British Defence Secretary John Reid calls for international law to be completely re-written to facilitate fighting global terrorism. He wants the Geneva Convention to be re-thought, too:
“We risk trying to fight 21st-century conflict with 20th-century rules which, when they were devised, did not contemplate the type of enemy which is now extant,” he said. “The laws of the 20th century placed constraints on us all which enhanced peace and protected liberty. We must ask ourselves whether, as the new century begins, they will do the same.”
I think he’s right. The mighty edifice that is international law was mainly constructed just after the second world war, when states were the only real international actors that could bring force to bear. Today, though, they are not.
Terrorist organisations are battering away at the front door, with a view to affect international affairs, and not just the domestic issues they used to restrict themselves to. Granted, their weapon of choice would be better compared to an unsharpened chisel than to a battering ram, and they are nowhere close to being able to bring the whole structure of international society down. But they are a part of our international system today, whether we like it or not, and they present a growing threat.
As long as international law doesn’t recognise the role they now play in the international system, efforts to combat their threat will prove ineffective. Instead of actually acting directly to oppose them, we’ll tie ourselves in legal and philosophical knots, as we try to shoehorn them into our current laws.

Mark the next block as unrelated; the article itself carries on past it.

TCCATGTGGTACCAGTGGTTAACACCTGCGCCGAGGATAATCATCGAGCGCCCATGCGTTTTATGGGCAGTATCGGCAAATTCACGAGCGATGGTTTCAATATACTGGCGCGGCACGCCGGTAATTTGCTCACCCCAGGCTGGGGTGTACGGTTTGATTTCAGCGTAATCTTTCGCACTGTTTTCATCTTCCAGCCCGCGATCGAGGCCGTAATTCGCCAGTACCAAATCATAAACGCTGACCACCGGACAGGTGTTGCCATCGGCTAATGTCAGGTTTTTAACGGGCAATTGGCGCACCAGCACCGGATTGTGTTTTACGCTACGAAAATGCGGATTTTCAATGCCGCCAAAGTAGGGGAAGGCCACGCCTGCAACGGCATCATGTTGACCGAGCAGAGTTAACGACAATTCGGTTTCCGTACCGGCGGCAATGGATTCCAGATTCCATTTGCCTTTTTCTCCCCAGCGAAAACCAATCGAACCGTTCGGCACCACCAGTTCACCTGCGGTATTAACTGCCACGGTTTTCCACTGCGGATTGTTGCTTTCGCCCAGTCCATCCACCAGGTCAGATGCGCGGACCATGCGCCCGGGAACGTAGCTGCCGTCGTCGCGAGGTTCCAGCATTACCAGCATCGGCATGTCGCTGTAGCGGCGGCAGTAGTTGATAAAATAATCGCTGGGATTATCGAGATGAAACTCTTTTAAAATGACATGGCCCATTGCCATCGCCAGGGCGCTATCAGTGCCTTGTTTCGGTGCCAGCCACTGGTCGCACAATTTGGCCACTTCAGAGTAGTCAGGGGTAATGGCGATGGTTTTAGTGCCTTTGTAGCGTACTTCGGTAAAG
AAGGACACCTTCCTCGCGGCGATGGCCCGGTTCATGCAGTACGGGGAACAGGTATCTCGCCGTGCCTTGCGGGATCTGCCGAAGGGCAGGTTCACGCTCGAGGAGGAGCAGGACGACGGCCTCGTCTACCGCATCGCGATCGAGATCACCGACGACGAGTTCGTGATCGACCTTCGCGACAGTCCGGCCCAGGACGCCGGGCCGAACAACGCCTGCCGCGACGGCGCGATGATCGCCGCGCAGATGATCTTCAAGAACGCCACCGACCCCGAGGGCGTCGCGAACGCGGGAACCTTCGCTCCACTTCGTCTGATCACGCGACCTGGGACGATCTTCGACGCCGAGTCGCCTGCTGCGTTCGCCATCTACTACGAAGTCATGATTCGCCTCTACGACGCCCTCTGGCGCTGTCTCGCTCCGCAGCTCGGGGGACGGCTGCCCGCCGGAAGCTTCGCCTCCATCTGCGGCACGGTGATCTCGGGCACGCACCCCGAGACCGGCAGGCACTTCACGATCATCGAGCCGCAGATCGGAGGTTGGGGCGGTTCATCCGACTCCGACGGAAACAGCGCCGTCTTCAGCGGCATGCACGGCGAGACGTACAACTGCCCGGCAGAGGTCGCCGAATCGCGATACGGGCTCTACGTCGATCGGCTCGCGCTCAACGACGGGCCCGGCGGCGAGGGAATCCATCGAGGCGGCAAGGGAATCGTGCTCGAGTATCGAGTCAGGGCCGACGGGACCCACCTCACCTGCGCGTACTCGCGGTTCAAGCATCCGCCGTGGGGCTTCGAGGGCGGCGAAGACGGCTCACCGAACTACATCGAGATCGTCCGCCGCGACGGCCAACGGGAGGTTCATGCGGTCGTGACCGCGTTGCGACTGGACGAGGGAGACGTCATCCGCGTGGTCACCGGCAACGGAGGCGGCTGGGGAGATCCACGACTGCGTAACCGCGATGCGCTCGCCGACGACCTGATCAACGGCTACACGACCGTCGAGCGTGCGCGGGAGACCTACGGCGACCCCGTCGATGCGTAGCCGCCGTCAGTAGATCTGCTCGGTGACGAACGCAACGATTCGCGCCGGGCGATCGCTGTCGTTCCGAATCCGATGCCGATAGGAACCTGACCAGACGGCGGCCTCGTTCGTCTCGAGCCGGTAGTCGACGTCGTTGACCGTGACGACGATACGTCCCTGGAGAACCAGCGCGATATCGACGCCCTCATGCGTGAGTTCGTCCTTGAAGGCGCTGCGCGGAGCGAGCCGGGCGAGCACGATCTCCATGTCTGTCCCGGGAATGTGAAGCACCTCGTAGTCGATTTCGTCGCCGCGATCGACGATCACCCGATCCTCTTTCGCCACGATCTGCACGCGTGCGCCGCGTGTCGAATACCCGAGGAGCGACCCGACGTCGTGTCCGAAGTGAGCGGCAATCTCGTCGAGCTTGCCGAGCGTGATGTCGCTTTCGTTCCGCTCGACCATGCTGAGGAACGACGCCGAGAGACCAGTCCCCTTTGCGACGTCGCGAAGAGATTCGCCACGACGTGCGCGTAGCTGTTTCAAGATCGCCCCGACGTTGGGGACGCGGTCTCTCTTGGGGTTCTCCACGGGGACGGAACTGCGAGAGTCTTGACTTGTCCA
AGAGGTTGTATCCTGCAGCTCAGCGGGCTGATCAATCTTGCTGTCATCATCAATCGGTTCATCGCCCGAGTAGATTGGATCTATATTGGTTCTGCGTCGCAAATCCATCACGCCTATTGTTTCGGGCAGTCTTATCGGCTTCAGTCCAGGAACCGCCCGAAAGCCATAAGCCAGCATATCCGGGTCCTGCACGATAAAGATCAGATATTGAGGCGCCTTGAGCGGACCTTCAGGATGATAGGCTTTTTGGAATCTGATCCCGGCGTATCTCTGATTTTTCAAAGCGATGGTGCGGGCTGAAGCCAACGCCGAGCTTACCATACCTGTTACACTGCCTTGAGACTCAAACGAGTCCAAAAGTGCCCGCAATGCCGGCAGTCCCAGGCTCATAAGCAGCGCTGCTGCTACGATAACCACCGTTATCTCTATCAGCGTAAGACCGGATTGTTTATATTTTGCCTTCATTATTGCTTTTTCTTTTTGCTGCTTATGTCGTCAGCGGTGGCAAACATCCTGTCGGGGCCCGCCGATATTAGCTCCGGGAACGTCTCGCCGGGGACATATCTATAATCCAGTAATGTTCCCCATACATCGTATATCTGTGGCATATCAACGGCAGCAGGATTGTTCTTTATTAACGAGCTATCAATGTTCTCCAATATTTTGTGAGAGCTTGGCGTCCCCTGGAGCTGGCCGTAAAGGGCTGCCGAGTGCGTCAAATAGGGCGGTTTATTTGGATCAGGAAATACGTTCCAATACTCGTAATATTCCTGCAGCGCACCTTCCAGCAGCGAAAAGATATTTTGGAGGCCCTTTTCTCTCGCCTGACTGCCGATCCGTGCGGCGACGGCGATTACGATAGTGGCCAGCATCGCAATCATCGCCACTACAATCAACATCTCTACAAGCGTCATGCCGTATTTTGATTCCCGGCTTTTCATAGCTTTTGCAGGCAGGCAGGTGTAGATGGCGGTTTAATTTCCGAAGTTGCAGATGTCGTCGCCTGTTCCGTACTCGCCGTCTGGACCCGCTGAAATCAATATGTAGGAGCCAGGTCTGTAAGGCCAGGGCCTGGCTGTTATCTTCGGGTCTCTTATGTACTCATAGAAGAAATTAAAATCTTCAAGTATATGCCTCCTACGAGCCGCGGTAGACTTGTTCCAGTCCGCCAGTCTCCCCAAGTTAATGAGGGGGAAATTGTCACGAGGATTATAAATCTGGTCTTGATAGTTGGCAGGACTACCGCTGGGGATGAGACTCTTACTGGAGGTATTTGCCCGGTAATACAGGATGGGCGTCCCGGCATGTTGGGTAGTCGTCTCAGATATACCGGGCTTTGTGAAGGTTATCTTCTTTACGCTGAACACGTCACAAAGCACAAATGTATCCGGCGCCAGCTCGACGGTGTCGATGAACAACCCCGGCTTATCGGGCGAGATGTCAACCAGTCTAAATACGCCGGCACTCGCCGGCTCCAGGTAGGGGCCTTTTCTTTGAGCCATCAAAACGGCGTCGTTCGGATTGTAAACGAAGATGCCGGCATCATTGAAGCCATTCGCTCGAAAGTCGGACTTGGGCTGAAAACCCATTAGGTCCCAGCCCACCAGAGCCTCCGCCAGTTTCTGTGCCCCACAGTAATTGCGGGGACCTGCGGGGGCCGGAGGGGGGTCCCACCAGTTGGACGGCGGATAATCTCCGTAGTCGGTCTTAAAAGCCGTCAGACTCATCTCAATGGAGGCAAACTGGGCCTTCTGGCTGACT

Terrorist organisations aren’t the only issue that our international law is currently ill-equipped to deal with. Failed states don’t fit either. How do you apply a legal system based on state sovereignty, when there is no state, just a lawless territory?
We need to take the time to make an urgent review of just what the international dynamics of this planet are today, and adjust our laws accordingly.
Don’t get me wrong – I’m not suggesting we tear up the current rule-book and start again. We actually have a pretty good legal system which has – sort of – worked for the past 50 years. But if we want it to work for the next 50 years, we need to figure out what laws still apply, what laws no longer apply, and what new laws we should apply.
Update: The Responsibility to Protect agreement, by the way, is a very good start.
…back in September 2005 at a UN summit, every member (including the Sudan!) signed an agreement on the so-called “responsibility to protect” allowing foreign powers to intervene in a country if the national authorities fail to protect their population from things such as genocide.
Although, depressingly, the fine words of the agreement don’t yet seem to have been followed up by the rest of the world in their dealings with Sudan.